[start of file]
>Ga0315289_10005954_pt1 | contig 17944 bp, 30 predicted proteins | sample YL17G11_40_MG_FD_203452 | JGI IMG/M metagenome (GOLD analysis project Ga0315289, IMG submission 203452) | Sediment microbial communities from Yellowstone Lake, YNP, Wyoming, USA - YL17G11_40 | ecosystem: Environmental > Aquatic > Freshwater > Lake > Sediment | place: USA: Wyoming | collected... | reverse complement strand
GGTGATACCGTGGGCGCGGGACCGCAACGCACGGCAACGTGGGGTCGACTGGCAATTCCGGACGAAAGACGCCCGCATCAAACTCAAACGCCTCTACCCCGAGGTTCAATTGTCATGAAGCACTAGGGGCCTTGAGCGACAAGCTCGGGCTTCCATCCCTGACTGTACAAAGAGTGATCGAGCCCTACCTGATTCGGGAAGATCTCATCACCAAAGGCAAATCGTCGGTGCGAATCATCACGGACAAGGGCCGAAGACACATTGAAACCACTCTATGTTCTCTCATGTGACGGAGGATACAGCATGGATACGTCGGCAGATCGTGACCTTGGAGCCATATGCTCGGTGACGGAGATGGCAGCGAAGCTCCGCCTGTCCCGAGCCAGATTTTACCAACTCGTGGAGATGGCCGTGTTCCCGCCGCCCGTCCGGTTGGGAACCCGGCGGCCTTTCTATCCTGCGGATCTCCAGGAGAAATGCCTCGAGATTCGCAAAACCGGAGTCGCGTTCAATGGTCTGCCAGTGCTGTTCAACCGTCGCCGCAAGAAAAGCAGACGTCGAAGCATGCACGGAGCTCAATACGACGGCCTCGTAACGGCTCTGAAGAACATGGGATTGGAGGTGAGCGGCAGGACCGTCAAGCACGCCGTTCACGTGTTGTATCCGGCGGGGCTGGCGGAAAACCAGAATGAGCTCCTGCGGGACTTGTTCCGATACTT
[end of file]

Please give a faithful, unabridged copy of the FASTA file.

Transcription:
>Ga0315289_10005954_pt1 | contig 17944 bp, 30 predicted proteins | sample YL17G11_40_MG_FD_203452 | JGI IMG/M metagenome (GOLD analysis project Ga0315289, IMG submission 203452) | Sediment microbial communities from Yellowstone Lake, YNP, Wyoming, USA - YL17G11_40 | ecosystem: Environmental > Aquatic > Freshwater > Lake > Sediment | place: USA: Wyoming | collected... | reverse complement strand
GGTGATACCGTGGGCGCGGGACCGCAACGCACGGCAACGTGGGGTCGACTGGCAATTCCGGACGAAAGACGCCCGCATCAAACTCAAACGCCTCTACCCCGAGGTTCAATTGTCATGAAGCACTAGGGGCCTTGAGCGACAAGCTCGGGCTTCCATCCCTGACTGTACAAAGAGTGATCGAGCCCTACCTGATTCGGGAAGATCTCATCACCAAAGGCAAATCGTCGGTGCGAATCATCACGGACAAGGGCCGAAGACACATTGAAACCACTCTATGTTCTCTCATGTGACGGAGGATACAGCATGGATACGTCGGCAGATCGTGACCTTGGAGCCATATGCTCGGTGACGGAGATGGCAGCGAAGCTCCGCCTGTCCCGAGCCAGATTTTACCAACTCGTGGAGATGGCCGTGTTCCCGCCGCCCGTCCGGTTGGGAACCCGGCGGCCTTTCTATCCTGCGGATCTCCAGGAGAAATGCCTCGAGATTCGCAAAACCGGAGTCGCGTTCAATGGTCTGCCAGTGCTGTTCAACCGTCGCCGCAAGAAAAGCAGACGTCGAAGCATGCACGGAGCTCAATACGACGGCCTCGTAACGGCTCTGAAGAACATGGGATTGGAGGTGAGCGGCAGGACCGTCAAGCACGCCGTTCACGTGTTGTATCCGGCGGGGCTGGCGGAAAACCAGAATGAGCTCCTGCGGGACTTGTTCCGATACTT